Walsh acknowledges that the report airs out some not-so-positive truths, but she believes it’s important for the organisation to acknowledge its shortcomings.
“This is us demonstrating that we’re not perfect, there’s always room to improve, but we’re prepared to do that work,” she says.
The details of the various workplace complaints regarding poor behaviour also sit in this ‘people’ section of the report, which Hisgrove identifies as one of the most necessary inclusions in the report.
“I don’t think you can share an Impact Report without being open about where you’ve had to make hard decisions,” she says.
“Our people, clients and stakeholders have been really pleased by the openness that we have shown, that we treat workplace complaints with the gravity they deserve, and that we have taken action. ”
This report is just the start, says Hisgrove. Future reports may reveal more information about KPMG’s workforce and outline room for improvement.
“We see our first Impact Report as the start of a conversation that we will build on, reflect upon, and continue to add to on a range of topics and metrics,” says Hisgrove.
“This is us demonstrating that we’re not perfect, there’s always room to improve, but we’re prepared to do that work.” – Catherine Walsh, Head of People and Culture, PwC
Lean into the discomfort
If these reports are just the beginning, should other employers be following suit?
According to Hisgrove, absolutely. The next generation of employees are demanding more from their employers, so leaders need to be prepared to show them what they stand for.
“There is much to be gained from engaging openly and transparently, even when this creates discomfort,” says Hisgrove.
“Such honesty, I believe, is the only way to build the trust necessary to move forward together with confidence in a world that is increasingly complex and challenging.”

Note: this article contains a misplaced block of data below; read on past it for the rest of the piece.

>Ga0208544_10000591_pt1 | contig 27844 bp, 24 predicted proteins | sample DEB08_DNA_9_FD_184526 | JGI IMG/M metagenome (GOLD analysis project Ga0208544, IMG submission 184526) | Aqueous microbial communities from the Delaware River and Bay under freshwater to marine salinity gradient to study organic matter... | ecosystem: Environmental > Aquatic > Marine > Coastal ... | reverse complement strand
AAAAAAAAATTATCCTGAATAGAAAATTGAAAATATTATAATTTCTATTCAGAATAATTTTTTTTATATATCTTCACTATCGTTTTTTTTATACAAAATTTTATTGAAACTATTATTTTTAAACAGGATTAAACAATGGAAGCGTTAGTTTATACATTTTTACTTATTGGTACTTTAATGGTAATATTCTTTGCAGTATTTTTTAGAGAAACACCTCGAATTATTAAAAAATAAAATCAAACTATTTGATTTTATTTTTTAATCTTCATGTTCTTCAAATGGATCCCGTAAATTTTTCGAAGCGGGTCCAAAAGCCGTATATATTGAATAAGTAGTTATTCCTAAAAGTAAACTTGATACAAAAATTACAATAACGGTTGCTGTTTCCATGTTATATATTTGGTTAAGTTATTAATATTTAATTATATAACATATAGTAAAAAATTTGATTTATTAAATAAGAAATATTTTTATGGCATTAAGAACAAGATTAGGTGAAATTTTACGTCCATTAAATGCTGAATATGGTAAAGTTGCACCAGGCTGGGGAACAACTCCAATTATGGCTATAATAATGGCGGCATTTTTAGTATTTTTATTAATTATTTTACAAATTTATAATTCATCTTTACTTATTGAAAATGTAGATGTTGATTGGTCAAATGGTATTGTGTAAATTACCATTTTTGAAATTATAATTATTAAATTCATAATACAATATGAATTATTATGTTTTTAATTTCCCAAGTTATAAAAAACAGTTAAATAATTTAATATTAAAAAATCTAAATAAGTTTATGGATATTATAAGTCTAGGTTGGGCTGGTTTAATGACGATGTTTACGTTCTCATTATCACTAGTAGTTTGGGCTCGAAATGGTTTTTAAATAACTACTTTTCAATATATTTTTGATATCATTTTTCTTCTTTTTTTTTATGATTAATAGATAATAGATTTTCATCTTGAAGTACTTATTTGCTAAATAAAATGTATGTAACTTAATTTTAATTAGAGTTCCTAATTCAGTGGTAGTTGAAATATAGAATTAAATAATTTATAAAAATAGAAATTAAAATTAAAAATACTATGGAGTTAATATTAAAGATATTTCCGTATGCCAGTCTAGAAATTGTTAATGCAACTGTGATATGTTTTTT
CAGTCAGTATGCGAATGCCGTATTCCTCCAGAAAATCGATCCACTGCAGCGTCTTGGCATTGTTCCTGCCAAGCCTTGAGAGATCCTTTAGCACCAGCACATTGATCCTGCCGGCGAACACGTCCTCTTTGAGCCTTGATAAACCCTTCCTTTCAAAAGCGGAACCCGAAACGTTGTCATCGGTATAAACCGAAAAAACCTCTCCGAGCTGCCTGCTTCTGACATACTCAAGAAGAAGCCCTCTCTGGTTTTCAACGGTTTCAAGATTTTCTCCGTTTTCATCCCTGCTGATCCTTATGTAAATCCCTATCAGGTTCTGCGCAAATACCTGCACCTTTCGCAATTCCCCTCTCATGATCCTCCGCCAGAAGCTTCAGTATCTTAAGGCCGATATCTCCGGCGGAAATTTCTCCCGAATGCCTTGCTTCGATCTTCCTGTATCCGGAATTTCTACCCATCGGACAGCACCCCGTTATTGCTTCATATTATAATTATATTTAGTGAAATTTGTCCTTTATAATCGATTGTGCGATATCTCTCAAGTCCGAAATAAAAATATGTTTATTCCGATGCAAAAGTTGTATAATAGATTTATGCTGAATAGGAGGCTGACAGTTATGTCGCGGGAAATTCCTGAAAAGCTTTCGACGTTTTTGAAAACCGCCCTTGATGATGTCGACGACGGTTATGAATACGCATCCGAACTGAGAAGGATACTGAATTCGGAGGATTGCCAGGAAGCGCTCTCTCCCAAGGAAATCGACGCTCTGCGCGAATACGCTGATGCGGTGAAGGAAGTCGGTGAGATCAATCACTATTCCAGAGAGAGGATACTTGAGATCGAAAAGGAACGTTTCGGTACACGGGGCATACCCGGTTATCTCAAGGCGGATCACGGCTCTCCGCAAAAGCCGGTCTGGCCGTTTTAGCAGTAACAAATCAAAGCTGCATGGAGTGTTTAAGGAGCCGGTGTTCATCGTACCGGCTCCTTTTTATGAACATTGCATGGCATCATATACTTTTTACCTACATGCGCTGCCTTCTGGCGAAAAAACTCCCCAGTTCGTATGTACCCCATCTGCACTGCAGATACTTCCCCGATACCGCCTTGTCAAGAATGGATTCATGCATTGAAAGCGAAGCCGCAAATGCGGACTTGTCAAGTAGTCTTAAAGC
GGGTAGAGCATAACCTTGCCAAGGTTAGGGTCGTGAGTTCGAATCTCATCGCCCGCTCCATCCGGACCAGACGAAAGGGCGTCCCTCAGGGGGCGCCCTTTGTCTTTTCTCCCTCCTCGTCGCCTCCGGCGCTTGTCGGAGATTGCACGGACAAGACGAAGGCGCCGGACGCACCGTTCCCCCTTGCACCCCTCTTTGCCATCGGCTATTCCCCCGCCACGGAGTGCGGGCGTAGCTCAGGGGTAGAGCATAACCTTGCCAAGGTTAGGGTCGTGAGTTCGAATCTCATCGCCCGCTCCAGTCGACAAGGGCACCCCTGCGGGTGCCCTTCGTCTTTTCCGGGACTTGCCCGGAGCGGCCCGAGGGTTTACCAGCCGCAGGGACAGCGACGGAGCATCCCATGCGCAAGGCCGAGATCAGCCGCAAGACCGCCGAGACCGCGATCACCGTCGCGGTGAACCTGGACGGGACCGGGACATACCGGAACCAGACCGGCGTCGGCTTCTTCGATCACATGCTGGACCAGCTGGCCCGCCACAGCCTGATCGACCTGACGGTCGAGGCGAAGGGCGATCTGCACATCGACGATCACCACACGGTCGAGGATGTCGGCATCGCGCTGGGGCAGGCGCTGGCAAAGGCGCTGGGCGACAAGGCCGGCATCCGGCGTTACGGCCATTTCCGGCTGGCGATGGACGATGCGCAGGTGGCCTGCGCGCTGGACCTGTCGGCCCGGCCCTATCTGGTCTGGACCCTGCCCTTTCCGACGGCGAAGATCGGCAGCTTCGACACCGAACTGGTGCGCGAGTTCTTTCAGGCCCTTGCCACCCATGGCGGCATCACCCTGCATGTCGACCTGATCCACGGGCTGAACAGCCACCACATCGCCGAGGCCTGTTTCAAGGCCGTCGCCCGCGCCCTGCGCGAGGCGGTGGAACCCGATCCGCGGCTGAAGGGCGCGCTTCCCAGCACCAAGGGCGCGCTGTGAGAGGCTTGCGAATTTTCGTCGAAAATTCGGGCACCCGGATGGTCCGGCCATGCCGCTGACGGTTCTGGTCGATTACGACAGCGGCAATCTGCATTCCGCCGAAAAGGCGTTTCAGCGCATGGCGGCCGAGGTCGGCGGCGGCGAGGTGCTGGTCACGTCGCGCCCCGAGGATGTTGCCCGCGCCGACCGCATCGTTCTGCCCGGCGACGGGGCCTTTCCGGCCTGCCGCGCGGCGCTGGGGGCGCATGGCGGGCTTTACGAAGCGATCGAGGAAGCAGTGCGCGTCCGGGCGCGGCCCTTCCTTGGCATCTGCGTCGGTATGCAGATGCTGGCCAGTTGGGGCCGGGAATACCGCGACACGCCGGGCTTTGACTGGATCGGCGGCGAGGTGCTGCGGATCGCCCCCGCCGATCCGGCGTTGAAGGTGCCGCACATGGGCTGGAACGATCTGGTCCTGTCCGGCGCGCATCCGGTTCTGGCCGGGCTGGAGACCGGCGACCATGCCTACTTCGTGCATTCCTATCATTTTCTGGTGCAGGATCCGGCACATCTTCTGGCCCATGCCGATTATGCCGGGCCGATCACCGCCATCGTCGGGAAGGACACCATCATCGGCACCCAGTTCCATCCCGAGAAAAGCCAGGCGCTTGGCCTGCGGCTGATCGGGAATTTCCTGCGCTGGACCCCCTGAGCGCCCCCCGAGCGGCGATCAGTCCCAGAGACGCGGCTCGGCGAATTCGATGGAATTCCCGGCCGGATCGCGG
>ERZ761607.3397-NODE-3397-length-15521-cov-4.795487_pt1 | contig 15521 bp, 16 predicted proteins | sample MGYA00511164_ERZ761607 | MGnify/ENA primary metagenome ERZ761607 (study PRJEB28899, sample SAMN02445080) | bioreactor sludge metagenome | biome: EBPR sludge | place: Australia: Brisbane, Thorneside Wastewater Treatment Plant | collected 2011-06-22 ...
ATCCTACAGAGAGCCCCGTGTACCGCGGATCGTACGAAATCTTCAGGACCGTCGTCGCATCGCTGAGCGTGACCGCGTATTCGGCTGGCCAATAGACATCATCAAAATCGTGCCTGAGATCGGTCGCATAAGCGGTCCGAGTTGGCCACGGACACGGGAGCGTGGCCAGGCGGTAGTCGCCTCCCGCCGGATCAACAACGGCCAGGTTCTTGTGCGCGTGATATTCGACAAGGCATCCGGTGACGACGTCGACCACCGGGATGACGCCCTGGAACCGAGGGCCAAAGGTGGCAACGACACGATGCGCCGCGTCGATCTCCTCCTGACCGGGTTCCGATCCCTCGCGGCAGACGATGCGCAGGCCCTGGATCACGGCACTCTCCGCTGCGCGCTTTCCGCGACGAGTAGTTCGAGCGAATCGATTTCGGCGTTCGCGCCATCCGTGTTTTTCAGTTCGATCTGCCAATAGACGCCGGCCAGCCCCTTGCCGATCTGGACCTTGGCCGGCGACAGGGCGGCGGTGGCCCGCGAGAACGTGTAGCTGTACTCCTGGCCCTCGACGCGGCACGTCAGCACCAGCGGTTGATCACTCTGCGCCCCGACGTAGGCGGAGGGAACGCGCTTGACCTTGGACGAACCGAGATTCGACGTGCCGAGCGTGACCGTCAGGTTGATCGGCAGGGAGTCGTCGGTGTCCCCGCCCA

Walsh agrees, saying: “You need to be fearless.”
“It can sometimes feel uncomfortable and you can feel a bit exposed. But it drives a really great conversation and it drives us and the team to be better.”
Reports like these mark a new step in how organisations approach issues such as corporate social responsibility and corporate accountability.
Organisations that don’t acknowledge that employees, prospective and current, demand more transparency and action are ignoring the writing on the wall.
“Generation Z now make up a huge proportion of the workforce and this generation expects, [and often] demands, more from the companies they choose to work for,” says Hisgrove.
“If we are to continue to attract the best talent, we have no choice but to do more in this space.”
Walsh adds: “Any organisation that thinks that it can exist without [listening to] the scrutiny of its workforce doesn’t really see what’s happening in society more generally.”
It will be interesting to see how reports of this nature evolve over time, and if more employers join the fray. The World Economics Forum hopes corporate accountability at this level will lead to “more prosperous, fulfilled societies and a more sustainable relationship with our planet”.
In the meantime Walsh and Hisgrove are keen to dive into the work of putting their words into action.
“This is a great tool for me to now work with the business and our leaders to drive those things that matter most to our people,” says Walsh. ”You just need to be fearless and dive in.”
What do you think about sharing details such as these with the public? Let us know in the comment section.
Publishing workplace complaints is a bold step, but before that you need a robust investigation process. If this is an area you could improve on, AHRI has a short course that could help.